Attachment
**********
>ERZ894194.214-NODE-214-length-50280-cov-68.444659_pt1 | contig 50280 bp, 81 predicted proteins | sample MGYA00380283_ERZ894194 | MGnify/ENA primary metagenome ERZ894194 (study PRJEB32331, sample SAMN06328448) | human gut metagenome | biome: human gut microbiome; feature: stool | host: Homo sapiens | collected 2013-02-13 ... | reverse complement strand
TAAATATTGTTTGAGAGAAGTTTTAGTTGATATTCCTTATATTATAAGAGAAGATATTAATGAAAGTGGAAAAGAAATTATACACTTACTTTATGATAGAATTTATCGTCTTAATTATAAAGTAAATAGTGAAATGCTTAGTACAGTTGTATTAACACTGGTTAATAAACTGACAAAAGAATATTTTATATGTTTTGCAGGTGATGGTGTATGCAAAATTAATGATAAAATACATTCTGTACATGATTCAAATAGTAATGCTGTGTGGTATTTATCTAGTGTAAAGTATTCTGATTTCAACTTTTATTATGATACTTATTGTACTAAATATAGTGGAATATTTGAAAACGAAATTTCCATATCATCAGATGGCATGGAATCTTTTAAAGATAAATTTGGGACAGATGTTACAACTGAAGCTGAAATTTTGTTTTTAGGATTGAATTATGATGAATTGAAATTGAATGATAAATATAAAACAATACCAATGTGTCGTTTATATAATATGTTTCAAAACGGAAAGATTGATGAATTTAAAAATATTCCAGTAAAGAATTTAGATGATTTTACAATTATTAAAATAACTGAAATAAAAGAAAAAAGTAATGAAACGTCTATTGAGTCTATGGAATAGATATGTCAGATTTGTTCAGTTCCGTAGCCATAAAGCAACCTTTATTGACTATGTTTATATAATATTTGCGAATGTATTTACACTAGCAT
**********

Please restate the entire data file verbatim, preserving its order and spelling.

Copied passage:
>ERZ894194.214-NODE-214-length-50280-cov-68.444659_pt1 | contig 50280 bp, 81 predicted proteins | sample MGYA00380283_ERZ894194 | MGnify/ENA primary metagenome ERZ894194 (study PRJEB32331, sample SAMN06328448) | human gut metagenome | biome: human gut microbiome; feature: stool | host: Homo sapiens | collected 2013-02-13 ... | reverse complement strand
TAAATATTGTTTGAGAGAAGTTTTAGTTGATATTCCTTATATTATAAGAGAAGATATTAATGAAAGTGGAAAAGAAATTATACACTTACTTTATGATAGAATTTATCGTCTTAATTATAAAGTAAATAGTGAAATGCTTAGTACAGTTGTATTAACACTGGTTAATAAACTGACAAAAGAATATTTTATATGTTTTGCAGGTGATGGTGTATGCAAAATTAATGATAAAATACATTCTGTACATGATTCAAATAGTAATGCTGTGTGGTATTTATCTAGTGTAAAGTATTCTGATTTCAACTTTTATTATGATACTTATTGTACTAAATATAGTGGAATATTTGAAAACGAAATTTCCATATCATCAGATGGCATGGAATCTTTTAAAGATAAATTTGGGACAGATGTTACAACTGAAGCTGAAATTTTGTTTTTAGGATTGAATTATGATGAATTGAAATTGAATGATAAATATAAAACAATACCAATGTGTCGTTTATATAATATGTTTCAAAACGGAAAGATTGATGAATTTAAAAATATTCCAGTAAAGAATTTAGATGATTTTACAATTATTAAAATAACTGAAATAAAAGAAAAAAGTAATGAAACGTCTATTGAGTCTATGGAATAGATATGTCAGATTTGTTCAGTTCCGTAGCCATAAAGCAACCTTTATTGACTATGTTTATATAATATTTGCGAATGTATTTACACTAGCAT